The types of emergencies can sometimes depend on the region where you live. For example, the states along what is commonly called Tornado Alley are more likely to be hit with tornado weather more often than other states. That’s why knowing about the different types of emergency drill procedures and reasons for school closings can be important when moving to a different area.
Types of Emergencies That Affect Schools
Tornadoes and Hurricanes
A tornado is an extremely strong atmospheric storm that creates violently funneling columns of air. Many tornados are visible because of condensation, dust, and debris in the funnel, but some can be hard to see. Tornados cause winds that can reach speeds greater than 350 miles per hour in extreme situations, which can toss cars and level buildings in a few minutes.
A hurricane is an atmospheric storm, like a tornado, but it starts out over warm ocean water. Hurricanes can have winds with speeds greater than 300 miles per hour. Hurricanes can cover a great area and they can even cause tornados.
Fires can be caused because of improper storage of chemicals and improper use of lighters or other flammables. Fire emergencies may also be the results of wild fires caused by lightning, and fires are most dangerous in dry conditions like droughts.
An earthquake happens when two fault lines rub against each other under the ground. This can cause the earth to move and break open.
Severe weather can happen at any point of the year. Severe weather has the potential to cause damage to buildings and serious injury or death to people and animals. Some types of severe weather include ice or snow storms, damaging winds, torrential rains with flooding, and dust storms.
A lockdown emergency is an emergency that prevents people from leaving a building due to a dangerous person, chemical exposure, or other threat.
Common Types of Drills in Schools
There are many types of drills which schools and businesses use to prepare students and employees for what to do in case of an emergency.
Shelter in Place
Tornado drills and other severe weather drills are commonly practiced to make sure individuals know what to do in case of these types of emergencies. In a weather-related emergency such as a tornado, where the outside of the building is unsafe because of dangerous wind or precipitation, students and staff should shelter in place.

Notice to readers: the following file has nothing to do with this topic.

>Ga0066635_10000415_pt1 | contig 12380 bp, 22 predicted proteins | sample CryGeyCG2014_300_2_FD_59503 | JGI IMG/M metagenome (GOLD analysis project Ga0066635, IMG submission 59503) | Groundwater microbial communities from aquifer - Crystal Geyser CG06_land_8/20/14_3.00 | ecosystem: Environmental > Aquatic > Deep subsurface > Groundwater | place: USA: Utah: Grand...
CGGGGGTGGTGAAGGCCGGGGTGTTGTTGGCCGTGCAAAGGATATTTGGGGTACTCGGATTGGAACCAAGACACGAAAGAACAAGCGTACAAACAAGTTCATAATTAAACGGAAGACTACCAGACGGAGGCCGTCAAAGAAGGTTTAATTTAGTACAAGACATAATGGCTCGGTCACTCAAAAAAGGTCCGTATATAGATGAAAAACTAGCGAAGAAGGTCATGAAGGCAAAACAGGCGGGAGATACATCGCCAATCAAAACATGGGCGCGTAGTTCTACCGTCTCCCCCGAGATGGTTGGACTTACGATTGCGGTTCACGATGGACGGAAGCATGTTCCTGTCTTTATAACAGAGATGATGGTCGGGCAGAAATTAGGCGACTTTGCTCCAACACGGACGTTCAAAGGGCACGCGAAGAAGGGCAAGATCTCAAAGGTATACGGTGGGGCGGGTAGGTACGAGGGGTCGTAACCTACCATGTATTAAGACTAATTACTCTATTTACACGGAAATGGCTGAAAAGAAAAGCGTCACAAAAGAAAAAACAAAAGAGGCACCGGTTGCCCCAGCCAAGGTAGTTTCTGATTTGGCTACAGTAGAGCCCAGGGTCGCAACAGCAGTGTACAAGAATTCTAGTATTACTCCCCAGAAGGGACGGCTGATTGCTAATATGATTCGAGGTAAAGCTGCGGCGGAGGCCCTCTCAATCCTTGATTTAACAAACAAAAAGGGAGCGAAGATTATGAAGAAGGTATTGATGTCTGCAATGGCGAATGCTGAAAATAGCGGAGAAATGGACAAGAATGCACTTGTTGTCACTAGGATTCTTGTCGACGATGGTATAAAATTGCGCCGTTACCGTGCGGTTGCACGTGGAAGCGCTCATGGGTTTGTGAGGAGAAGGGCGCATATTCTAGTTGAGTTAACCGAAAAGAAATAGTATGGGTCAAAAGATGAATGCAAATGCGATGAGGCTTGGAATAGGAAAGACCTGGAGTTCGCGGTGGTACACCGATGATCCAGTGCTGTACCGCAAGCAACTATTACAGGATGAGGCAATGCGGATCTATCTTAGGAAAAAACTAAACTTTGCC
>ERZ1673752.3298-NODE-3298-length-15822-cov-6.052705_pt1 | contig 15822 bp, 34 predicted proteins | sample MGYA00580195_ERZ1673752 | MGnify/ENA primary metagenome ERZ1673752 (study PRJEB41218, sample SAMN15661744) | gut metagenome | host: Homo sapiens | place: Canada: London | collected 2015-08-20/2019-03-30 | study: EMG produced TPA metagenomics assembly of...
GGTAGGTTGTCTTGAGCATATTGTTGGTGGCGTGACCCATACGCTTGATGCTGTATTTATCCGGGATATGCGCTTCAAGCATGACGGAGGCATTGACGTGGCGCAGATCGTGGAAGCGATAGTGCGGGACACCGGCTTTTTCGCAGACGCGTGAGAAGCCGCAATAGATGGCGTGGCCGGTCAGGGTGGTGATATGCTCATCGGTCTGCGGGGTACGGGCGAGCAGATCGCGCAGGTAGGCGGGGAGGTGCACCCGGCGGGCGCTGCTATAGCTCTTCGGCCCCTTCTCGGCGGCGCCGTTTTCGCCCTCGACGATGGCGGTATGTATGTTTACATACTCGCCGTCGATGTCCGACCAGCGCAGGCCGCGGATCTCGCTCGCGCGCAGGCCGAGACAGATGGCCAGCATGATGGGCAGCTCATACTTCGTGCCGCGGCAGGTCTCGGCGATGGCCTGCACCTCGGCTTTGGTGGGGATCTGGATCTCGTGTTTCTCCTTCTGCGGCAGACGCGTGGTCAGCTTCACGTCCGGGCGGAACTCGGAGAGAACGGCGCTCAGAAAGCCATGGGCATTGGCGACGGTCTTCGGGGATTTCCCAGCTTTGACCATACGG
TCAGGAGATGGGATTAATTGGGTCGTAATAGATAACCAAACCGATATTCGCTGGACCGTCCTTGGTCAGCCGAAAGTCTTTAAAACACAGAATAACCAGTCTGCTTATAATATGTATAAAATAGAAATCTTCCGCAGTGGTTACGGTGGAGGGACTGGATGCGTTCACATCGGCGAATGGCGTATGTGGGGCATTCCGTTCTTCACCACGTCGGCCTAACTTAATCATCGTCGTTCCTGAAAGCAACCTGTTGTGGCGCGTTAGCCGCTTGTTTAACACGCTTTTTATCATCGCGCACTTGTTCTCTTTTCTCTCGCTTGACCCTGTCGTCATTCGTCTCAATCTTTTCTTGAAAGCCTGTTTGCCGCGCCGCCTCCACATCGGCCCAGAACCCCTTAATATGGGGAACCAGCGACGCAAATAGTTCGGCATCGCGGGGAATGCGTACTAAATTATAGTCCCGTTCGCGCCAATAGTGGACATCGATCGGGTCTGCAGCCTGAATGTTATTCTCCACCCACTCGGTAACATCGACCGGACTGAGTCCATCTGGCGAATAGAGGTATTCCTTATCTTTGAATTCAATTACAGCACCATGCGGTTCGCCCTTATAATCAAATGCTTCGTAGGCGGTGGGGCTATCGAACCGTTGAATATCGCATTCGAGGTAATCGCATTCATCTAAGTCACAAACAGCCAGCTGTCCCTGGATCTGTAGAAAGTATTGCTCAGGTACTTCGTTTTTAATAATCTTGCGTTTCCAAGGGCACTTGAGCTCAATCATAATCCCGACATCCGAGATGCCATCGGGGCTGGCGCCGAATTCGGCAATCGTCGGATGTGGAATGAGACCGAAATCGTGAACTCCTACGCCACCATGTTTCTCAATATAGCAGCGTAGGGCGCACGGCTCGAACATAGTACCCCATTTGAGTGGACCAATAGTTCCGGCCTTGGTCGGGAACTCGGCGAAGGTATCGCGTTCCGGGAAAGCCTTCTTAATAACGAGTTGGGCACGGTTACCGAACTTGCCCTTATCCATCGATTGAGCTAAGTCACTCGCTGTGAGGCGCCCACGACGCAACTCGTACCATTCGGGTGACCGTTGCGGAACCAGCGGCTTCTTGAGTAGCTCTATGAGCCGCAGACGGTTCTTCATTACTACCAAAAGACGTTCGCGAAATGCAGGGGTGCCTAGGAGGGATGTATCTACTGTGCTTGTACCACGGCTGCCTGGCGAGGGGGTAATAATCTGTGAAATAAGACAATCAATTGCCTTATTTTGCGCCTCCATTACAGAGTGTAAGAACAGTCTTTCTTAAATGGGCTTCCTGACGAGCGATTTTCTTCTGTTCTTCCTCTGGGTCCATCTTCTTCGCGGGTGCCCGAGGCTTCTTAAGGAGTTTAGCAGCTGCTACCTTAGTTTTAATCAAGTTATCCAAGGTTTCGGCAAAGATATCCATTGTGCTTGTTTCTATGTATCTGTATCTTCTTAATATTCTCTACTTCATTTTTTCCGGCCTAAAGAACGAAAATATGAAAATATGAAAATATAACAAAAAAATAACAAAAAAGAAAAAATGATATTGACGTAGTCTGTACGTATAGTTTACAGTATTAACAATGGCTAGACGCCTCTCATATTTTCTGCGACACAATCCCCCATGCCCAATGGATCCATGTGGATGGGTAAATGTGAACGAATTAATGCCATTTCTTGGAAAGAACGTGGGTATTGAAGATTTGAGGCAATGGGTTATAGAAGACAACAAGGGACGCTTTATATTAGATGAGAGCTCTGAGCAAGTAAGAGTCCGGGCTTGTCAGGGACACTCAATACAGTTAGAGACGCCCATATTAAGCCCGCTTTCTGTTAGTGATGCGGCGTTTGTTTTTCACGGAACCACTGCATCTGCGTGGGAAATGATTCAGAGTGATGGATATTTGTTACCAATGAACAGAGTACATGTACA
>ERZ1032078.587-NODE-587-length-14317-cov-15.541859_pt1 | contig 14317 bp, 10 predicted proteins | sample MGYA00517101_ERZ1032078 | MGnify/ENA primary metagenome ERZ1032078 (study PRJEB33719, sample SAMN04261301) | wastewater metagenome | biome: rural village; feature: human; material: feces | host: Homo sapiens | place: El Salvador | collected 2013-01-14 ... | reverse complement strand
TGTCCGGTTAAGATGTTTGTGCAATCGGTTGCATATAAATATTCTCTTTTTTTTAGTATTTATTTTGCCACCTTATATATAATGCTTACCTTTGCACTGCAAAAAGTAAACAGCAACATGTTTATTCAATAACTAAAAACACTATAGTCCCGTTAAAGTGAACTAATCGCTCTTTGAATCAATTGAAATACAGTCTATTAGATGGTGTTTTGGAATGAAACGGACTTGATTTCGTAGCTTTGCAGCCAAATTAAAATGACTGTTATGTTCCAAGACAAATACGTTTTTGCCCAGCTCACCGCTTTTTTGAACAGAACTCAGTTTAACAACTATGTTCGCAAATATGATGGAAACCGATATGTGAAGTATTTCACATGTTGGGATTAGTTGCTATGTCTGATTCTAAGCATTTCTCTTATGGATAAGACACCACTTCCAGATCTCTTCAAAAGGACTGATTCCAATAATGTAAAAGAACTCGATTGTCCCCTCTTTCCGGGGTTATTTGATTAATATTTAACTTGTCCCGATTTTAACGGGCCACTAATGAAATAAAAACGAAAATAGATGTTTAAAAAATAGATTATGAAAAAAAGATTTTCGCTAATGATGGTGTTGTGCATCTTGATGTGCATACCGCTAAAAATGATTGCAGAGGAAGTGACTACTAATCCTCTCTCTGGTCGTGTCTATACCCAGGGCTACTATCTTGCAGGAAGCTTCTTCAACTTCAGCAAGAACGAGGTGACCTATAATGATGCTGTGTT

Drop and Take Cover
In situations where students or staff members are inside a building, but moving around could cause serious injury, such as with an earthquake, students and employees learn the areas in their building or classrooms that will be safest to be in and how to take cover to avoid serious injury.
Shake Out or Evacuation
A shake out drill, or evacuation drill, is a drill used to get people out of the building safely when conditions inside a building have become life-threatening. The types of emergencies that shake out drills are practiced for include fires or other on-site emergencies.
School Closings and Delays
Schools and businesses can close or delay opening hours for a number of weather-related reasons, which mostly depends on the region. Almost all school closings or delays occur because conditions would be too dangerous for students to wait at a bus stop or walk to school.
Storms, dense fog, snow, ice, sleet, extreme hot or cold temperatures, floods or flood warnings, wild fires, hurricanes, tornados, and other extreme weather are all reasons why school hours may be delayed or why schools may close early or not open for the day.
To prepare for emergencies, you should know your business’ or school’s emergency drill policies. This will allow you and your children to react more quickly and safely during an emergency.
- Check your place of business’ emergency management policies.
- Check your child’s school’s emergency drill policies.
- Practice emergency drills at your business or school with your peers.
- Practice emergency drills at home with your family.
What emergencies are common in your area? What tips would you give parents who are new to the area?
Author: Nicole Acevedo, Teacher Manager at A Grade Ahead